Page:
Thursday, January 12, 2023

6 minute read

It's been 6 months since Russian forces embarked on their offensive for Bakhmut. 6 months and they are yet to take the city. 6 months and they have resorted to replacing the dead with more Wagner mercenaries, more mass-mobilized conscripts, and more prisoners. Is this poorly managed offensive really worth it? Or do the Russian seniors continue to throw men towards this apparent 'strategic' location in order to maintain some form of face after their embarrassing retreats from Kharkiv and Kherson?

What Has Happened So Far?

A key Russian goal of the illegal 'Special Military Operation' was to capture the Donbas region, firmly controlling Luhansk and Donetsk. The early battles for Sievierodonetsk and Lysychansk were successful for the Russian forces, resulting in the full control of Luhansk Oblast. The focus then shifted towards the cities of Sloviansk, Soledar, and Bakhmut - all located on strategic supply lines between Donetsk and Luhansk. In mid-August, Ukrainian Brigadier General Tarnavskiy assessed that Russia had a 5-to-1 manpower advantage over the Ukrainian Armed Forces on the Eastern Axis. NOTE - As of January 12, the Ukrainian Armed Forces are still here.


The Russian Armed Forces launched their main ground attack on the settlements to the south and southeast of Bakhmut. Airstrikes and shelling of the largely civilian occupied city significantly increased until August 4 when Wagner mercenaries pushed through Ukrainian defenses only to reach Patrice Lumumba street on the eastern outskirts of Bakhmut.

Russian forces continued their kinetic shelling of Bakhmut resulting in the deaths of 7 civilians and injuring 6 more. Infrastructure was flattened and the Russian forces pushed towards Bakhmut from the south. The Ukrainian general staff assessed that as of August 14 Russian forces had achieved 'partial success' near Bakhmut. NOTE - This was 6 months ago and Ukrainian forces are still here.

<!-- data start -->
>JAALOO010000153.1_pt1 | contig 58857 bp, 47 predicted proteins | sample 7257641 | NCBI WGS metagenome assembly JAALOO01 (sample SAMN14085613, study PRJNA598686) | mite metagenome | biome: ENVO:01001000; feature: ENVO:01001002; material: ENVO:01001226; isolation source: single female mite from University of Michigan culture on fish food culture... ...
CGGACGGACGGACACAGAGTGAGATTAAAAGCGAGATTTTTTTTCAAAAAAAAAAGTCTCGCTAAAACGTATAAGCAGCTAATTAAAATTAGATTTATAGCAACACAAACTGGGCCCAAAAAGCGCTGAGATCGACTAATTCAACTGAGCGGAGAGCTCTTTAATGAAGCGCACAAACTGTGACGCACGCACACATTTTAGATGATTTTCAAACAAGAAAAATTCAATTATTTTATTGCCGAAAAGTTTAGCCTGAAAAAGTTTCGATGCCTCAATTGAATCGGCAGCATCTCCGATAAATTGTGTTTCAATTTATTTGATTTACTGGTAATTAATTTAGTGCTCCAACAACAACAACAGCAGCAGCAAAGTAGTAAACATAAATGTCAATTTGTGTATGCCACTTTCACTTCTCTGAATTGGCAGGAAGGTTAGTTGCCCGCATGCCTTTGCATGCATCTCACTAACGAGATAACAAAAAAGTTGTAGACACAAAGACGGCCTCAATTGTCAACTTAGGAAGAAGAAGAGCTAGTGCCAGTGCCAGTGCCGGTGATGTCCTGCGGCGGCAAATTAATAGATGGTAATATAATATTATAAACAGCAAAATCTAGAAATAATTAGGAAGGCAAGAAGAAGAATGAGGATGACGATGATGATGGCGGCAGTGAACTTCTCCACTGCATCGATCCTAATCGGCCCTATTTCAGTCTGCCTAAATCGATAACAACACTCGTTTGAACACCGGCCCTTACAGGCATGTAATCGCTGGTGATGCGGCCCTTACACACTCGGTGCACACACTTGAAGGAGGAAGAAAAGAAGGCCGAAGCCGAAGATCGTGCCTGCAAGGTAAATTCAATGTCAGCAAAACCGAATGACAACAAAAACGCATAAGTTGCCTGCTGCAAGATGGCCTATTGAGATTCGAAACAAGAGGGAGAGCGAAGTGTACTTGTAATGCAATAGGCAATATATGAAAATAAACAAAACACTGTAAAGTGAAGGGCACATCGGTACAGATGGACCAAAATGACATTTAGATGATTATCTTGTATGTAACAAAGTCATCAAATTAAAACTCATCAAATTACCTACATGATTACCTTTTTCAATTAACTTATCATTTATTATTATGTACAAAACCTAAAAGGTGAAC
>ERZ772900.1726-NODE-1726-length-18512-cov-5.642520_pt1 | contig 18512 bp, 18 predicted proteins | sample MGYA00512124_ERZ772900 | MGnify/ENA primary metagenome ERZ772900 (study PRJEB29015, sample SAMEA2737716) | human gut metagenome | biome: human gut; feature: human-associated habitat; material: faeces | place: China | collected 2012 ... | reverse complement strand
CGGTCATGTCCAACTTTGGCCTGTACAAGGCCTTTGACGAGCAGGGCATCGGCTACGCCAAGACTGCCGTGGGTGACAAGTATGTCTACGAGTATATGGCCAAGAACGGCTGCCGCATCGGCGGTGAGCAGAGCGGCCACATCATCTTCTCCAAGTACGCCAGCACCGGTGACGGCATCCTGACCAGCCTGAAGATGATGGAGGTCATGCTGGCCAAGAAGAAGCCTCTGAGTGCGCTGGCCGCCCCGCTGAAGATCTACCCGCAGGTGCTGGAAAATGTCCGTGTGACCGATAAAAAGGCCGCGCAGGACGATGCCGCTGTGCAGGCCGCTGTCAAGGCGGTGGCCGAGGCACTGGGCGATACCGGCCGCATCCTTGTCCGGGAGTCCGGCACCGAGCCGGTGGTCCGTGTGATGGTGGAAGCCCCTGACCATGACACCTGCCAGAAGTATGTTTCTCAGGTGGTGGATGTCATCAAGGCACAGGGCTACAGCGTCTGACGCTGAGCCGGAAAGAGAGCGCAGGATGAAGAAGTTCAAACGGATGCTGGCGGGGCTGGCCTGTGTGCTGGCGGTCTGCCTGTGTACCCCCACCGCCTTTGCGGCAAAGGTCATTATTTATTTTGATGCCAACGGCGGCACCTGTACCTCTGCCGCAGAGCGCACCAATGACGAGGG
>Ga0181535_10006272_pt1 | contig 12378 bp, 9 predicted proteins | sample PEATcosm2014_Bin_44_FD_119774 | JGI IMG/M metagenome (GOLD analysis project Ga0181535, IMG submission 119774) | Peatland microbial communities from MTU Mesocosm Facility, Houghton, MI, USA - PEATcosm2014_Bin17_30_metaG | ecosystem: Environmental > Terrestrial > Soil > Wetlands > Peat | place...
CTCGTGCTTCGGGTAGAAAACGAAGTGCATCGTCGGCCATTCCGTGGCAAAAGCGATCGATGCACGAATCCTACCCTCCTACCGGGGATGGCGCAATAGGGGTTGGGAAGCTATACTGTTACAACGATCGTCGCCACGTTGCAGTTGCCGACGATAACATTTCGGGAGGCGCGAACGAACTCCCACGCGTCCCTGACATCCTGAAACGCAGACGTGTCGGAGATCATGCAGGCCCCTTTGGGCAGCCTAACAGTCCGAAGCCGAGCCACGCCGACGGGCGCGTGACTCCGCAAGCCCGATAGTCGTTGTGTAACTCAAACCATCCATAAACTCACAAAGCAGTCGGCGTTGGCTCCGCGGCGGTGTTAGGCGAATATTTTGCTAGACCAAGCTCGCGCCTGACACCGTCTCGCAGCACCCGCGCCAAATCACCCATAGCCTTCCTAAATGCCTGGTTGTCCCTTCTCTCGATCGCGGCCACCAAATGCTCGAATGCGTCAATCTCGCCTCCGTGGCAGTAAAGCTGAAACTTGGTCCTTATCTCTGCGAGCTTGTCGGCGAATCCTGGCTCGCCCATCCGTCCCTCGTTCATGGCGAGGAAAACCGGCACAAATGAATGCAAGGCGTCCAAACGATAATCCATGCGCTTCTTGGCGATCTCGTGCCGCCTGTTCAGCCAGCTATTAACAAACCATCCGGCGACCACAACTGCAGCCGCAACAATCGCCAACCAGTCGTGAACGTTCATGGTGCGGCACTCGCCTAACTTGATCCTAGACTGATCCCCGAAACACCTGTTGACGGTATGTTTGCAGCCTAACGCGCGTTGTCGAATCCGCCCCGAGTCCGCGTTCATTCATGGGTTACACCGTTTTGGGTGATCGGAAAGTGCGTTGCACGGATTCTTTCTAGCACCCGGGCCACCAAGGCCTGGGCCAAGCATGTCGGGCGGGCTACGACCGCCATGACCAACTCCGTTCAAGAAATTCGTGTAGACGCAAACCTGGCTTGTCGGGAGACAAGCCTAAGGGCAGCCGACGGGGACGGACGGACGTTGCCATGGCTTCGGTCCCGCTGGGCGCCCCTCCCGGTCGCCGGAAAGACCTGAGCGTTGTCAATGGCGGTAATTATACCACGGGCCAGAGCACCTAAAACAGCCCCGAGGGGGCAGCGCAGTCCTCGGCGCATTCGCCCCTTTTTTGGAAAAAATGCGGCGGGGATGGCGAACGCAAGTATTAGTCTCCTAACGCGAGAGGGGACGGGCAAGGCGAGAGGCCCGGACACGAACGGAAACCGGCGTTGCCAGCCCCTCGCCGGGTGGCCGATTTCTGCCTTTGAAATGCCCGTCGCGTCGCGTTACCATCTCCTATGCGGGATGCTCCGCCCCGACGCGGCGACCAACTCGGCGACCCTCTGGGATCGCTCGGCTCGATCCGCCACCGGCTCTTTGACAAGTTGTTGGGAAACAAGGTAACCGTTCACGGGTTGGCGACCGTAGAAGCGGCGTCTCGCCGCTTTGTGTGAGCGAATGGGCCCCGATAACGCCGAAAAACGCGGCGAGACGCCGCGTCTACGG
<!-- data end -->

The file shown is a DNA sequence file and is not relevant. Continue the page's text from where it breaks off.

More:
Wagner forces were heavily bolstered by prisoners recruited from multiple Russian penal facilities.

Ukraine/Russia Conflict Map 0908.png

Ukraine/Russia Conflict Map 0908.png


October 7, Russian forces furthered their advancement into the settlements of Zaitseve and Opytne to the south and southeast of Bakhmut although these villages and some factories were fiercely contested by Ukrainian Armed Forces.

Ukraine/Russia Conflict Map 1007.png

Ukraine/Russia Conflict Map 1007.png


On November 10, Ukrainian Armed Forces reported that the Russian Wagner Group suffered almost 140 casualties in just 24 hours and that the fighting in and around Bakhmut had descended into trench warfare in which both sides continue to attack, counter, and dig in until one prevails.

November 28, Russian forces finally broke through the Ukrainian defensive lines south of Bakhmut where they advanced through Optyne, but still made minimal and slow gains, only capturing settlements of Andriivka, Ozarianivka, and Zelenopillia.


Serhii Cherevatyi, a spokesperson for Ukraine's Eastern Command stated on December 3 that the Bakhmut front was "the most bloody, cruel and brutal sector in the Russian-Ukrainian war so far". He claimed that the Russian Armed Forces had "conducted 261 attacks with artillery of various calibers in the past 24 hours alone". NOTE - Ukrainian forces are still there, and still defending against this brutality.